You would think as frequency rises and Xc decreases, that a wire would be more efficient with rising frequency but, internal inductance goes up with frequency (the opposite direction again!) and kind of trashes that idea.

Cable parameters have several things that go counter to one another and have to be weighed. What do I want more of, less of, the same balance of? How do I even DO what I want to do? Calculating it is one thing, but getting a cable to do it is vastly different. Math won’t tell you, past simpler symmetrical geometric designs, what is going to happen. The EM geometry to balance strand R, L, C, Vp, skin effect, proximity effect and bulk DCR to name a few is a hidden variable you need to ferret out yourself.

A foil has no magic to move current, it needs DCR and CMA same as any shape wire. Make it thinner just means it has to be wider to reach the same total CMA area for the current drawn (same voltage drop across the cable verses a load).

We all think in isolation on cable parameters when they work all at once. We decide today it is one thing and tomorrow another thing. You can’t do that. Cable is a system of attributes that push and pull every other one in a given design. I just chose to try to better balance ALL attributes and understand how they inter-relate to one another. This is all real stuff.

The harder issue is in a “network” between an amp and a load, how much CHANGE can we hear? This should ALWAYS BE the debate as cable measurements SHOULD BE made and designed in properly. It can’t sound better if it can’t measure and calculate better.

There is no sense in doing testing when the starting point of two cables isn’t even known to be accurate and correct. Once we know the cable is better, we can see if it is applicable in use. No two amp/speaker networks are the same. Amps linearity varies into reactance and speakers are natoriously non-linearly reactive. Add the cable for some more reactance.

ICONOCLAST simply uses the accepted physics to make better, although far harder and more expensive, cable designs to evaluate. We explain what and why we did what we did. We measure each assembly so you know it was done. Does it help? At least you know the starting point is really different, and correctly specified.

Any one variable by itself look too little to matter. Without listening, I agree.

Galen Gareis


Thank you for the learning experience yet again.
So have I understood correctly that since a foil’s area defines its amperage carrying capacity, we are generally always interested in the total area of conductors in any speaker cable, due to the current mainly travelling “close” to the surface since it has an easier path to travel along surface lattice due to increasing impedance towards the center?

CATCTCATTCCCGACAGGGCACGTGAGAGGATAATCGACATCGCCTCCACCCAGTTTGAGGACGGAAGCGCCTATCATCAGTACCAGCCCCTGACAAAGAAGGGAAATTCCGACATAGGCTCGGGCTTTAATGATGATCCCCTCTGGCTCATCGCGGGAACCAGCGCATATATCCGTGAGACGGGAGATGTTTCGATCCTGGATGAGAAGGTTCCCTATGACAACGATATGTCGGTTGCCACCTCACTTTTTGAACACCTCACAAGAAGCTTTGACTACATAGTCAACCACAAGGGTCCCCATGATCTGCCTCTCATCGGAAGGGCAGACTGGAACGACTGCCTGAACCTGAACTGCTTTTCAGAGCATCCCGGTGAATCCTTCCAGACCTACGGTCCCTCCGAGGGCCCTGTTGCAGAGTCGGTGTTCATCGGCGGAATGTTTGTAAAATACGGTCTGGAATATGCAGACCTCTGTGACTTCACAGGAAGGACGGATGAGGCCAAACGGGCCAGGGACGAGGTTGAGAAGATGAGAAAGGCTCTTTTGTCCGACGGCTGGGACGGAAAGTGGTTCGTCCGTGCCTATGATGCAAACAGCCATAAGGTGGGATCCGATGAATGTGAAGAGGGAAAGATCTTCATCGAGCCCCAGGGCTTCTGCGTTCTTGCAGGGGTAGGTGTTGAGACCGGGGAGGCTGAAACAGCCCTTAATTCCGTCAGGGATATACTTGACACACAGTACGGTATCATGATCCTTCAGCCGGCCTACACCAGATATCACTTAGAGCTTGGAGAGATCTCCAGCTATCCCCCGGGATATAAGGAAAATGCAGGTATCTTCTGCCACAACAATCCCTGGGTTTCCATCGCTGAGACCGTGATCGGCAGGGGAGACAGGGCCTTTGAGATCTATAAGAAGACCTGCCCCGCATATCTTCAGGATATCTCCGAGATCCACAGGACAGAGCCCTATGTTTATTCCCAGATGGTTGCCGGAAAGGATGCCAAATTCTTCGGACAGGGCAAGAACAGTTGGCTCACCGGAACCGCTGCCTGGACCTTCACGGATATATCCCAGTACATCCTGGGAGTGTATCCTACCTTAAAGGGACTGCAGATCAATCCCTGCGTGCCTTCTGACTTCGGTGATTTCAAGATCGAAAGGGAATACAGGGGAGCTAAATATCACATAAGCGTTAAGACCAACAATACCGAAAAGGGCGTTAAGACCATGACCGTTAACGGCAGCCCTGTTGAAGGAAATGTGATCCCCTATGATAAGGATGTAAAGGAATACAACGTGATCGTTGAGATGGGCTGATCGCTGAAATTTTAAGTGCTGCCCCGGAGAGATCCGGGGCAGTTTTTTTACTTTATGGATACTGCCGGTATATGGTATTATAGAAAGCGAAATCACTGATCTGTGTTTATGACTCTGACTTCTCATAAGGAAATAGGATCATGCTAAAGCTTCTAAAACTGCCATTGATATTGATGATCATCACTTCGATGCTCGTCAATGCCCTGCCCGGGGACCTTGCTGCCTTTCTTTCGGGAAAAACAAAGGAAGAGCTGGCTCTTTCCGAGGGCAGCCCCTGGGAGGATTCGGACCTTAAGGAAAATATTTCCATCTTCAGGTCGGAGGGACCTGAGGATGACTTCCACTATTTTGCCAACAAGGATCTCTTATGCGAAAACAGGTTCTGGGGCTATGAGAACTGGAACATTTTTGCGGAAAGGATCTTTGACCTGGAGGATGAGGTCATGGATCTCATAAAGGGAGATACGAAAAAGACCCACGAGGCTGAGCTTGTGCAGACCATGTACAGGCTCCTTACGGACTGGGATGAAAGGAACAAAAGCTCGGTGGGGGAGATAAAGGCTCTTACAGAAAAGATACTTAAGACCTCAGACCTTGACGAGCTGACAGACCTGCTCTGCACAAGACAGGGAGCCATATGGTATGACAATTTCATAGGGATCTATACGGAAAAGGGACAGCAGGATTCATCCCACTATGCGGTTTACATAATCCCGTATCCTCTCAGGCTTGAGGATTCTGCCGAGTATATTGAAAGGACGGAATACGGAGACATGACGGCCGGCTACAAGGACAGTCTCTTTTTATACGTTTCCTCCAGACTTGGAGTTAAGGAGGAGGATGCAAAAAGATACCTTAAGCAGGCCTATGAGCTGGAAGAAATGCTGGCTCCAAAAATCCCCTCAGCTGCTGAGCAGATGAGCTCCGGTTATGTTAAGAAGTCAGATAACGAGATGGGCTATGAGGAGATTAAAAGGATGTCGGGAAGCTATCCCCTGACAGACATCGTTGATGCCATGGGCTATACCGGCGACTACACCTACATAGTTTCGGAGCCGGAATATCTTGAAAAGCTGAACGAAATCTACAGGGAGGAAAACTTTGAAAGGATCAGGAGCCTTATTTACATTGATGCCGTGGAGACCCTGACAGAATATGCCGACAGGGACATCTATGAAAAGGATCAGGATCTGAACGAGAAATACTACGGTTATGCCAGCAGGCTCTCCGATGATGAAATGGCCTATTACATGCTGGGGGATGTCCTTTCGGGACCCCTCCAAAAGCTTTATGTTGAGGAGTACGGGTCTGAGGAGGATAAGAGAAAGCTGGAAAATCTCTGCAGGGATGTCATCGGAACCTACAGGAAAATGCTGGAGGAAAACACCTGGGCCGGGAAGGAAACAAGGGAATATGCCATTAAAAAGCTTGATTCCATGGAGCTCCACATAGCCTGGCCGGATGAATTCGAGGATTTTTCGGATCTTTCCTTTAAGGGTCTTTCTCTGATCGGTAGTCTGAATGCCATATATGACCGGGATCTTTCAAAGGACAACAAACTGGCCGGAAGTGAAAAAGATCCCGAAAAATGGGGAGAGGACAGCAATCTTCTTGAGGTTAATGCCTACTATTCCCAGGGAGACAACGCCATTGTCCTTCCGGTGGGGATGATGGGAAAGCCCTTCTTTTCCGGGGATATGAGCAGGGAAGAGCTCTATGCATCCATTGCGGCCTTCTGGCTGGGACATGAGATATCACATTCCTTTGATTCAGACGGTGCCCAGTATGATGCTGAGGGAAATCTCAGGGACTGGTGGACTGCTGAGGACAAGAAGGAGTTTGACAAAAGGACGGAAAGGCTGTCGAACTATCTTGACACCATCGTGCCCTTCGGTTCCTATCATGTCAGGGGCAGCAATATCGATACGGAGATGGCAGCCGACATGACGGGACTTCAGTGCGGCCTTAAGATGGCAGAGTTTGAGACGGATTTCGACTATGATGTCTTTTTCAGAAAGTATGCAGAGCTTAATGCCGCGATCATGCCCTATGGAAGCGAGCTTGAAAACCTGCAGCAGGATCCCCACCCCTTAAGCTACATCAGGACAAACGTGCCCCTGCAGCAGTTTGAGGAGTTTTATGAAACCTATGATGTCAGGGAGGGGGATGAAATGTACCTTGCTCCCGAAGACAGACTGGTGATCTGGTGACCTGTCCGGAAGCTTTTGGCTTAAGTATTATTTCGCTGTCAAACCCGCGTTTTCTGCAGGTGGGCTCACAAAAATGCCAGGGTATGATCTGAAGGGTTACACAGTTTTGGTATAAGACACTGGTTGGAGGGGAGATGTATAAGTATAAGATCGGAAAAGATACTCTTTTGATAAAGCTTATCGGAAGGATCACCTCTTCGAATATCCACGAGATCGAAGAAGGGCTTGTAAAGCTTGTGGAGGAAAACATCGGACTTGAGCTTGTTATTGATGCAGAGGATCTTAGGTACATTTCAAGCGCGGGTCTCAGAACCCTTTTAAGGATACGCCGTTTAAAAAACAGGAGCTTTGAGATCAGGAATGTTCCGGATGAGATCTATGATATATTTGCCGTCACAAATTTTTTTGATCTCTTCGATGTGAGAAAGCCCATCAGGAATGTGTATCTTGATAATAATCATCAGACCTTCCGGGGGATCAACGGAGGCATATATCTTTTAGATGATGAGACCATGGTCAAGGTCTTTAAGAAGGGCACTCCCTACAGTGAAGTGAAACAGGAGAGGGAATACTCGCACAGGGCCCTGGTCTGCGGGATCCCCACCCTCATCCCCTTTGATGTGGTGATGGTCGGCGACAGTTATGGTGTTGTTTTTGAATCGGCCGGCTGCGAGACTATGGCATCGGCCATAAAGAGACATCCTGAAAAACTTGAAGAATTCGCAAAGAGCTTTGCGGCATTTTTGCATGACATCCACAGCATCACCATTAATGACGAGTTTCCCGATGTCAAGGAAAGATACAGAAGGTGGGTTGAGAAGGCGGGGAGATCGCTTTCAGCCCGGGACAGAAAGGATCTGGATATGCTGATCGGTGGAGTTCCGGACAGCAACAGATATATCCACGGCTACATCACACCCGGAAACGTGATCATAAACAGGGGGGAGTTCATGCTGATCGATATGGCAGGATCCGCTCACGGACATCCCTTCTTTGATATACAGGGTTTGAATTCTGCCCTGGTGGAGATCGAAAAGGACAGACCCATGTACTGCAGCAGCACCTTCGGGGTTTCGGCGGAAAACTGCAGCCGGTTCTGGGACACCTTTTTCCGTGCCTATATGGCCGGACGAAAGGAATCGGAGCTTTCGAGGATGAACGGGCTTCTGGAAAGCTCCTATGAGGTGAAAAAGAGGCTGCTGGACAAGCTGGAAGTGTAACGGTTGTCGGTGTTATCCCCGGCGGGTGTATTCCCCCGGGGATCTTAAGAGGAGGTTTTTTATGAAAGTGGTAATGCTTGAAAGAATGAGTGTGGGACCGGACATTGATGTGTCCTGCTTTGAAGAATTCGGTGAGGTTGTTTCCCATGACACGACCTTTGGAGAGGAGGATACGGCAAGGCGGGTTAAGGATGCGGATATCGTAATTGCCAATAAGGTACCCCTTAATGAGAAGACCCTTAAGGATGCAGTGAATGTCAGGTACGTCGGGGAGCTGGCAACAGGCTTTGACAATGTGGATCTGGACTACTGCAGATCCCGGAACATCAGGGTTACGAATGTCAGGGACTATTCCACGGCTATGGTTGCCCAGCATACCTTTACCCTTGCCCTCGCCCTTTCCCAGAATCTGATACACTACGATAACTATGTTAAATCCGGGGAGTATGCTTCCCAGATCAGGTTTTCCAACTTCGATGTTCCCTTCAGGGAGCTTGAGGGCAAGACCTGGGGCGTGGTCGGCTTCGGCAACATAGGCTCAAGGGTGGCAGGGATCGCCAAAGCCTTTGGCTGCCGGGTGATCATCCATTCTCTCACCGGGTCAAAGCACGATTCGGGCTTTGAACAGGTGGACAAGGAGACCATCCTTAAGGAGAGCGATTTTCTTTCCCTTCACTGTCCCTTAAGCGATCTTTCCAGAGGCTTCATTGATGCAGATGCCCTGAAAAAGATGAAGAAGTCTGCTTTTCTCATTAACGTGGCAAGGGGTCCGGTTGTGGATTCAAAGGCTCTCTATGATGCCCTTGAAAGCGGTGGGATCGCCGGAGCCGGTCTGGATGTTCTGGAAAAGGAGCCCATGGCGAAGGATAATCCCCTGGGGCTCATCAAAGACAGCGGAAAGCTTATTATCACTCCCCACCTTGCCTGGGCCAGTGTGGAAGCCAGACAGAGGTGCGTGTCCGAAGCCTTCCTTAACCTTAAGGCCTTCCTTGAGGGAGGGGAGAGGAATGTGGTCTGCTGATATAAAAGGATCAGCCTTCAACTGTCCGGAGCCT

I have hollow core cables with relatively little cross sectional area but more surface area than with conventional geometry because its individual bundles of thin conductors are braided, as in they overlap symmetrically and apparently this also reduces induction significantly compared to a twisted design?
So is it the braid-surface area and minimal depth at any section of my cables that mainly makes them sound so clear? They’d be 14 gauge were they not hollow, the air-filled core of hollow dielectric takes up a majority of them.
Is it so that capacitance is null in the hollow core?
Also, what could be the reason why their oval shape is such in the cable pair run, that the ovals are not parallel in longitude but width? Isn’t the AC current bunching phenomenon better adressed by running ovals such that their longer sides are against each other, dispersing the bunching? How come having them in this arrangement isn’t even worse than parallel round cables, since there’s two “thin” sections of ovals close against each other? Does the overall geometry here eliminate the need to address current bunching? I doubt QED would make a big mistake here.

The inductance and capacitance explain the trade-off. Are the numbers achieved more efficiently than other ways? Is a design biased to R, L or C?

Hollow wire is more just wow than any real advantage at audio. Make a wire hollow and it can improve conductor efficiency at the frequency high…but you need to aggregate conductors, same as more small round wires, to achieve DCR and at a far higher cost (and fragility). Because I can do something, should I? Smaller round wires do the same thing easier, better, and far more durably. Everything a design needs to do has to be considered, not narrow focused aspects (hollow wire) that don’t address other design issues. How are those added variables benefitted with a given design choice? I said it earlier, ALL the aspects of a cable are what we hear so they all have to be managed somehow.

Nature enjoys simplicity. Always pay attention to that. The simpler the design at the same measured metrics is always the best.


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Is it true that a very low inductance foil cable is very good at transferring transients very pristinely?
Is inductance the ultimate enemy of delicate transients?

No, a signal is a voltage level (capacitance) and current (inductance) both. Cable types will vary the amount of each.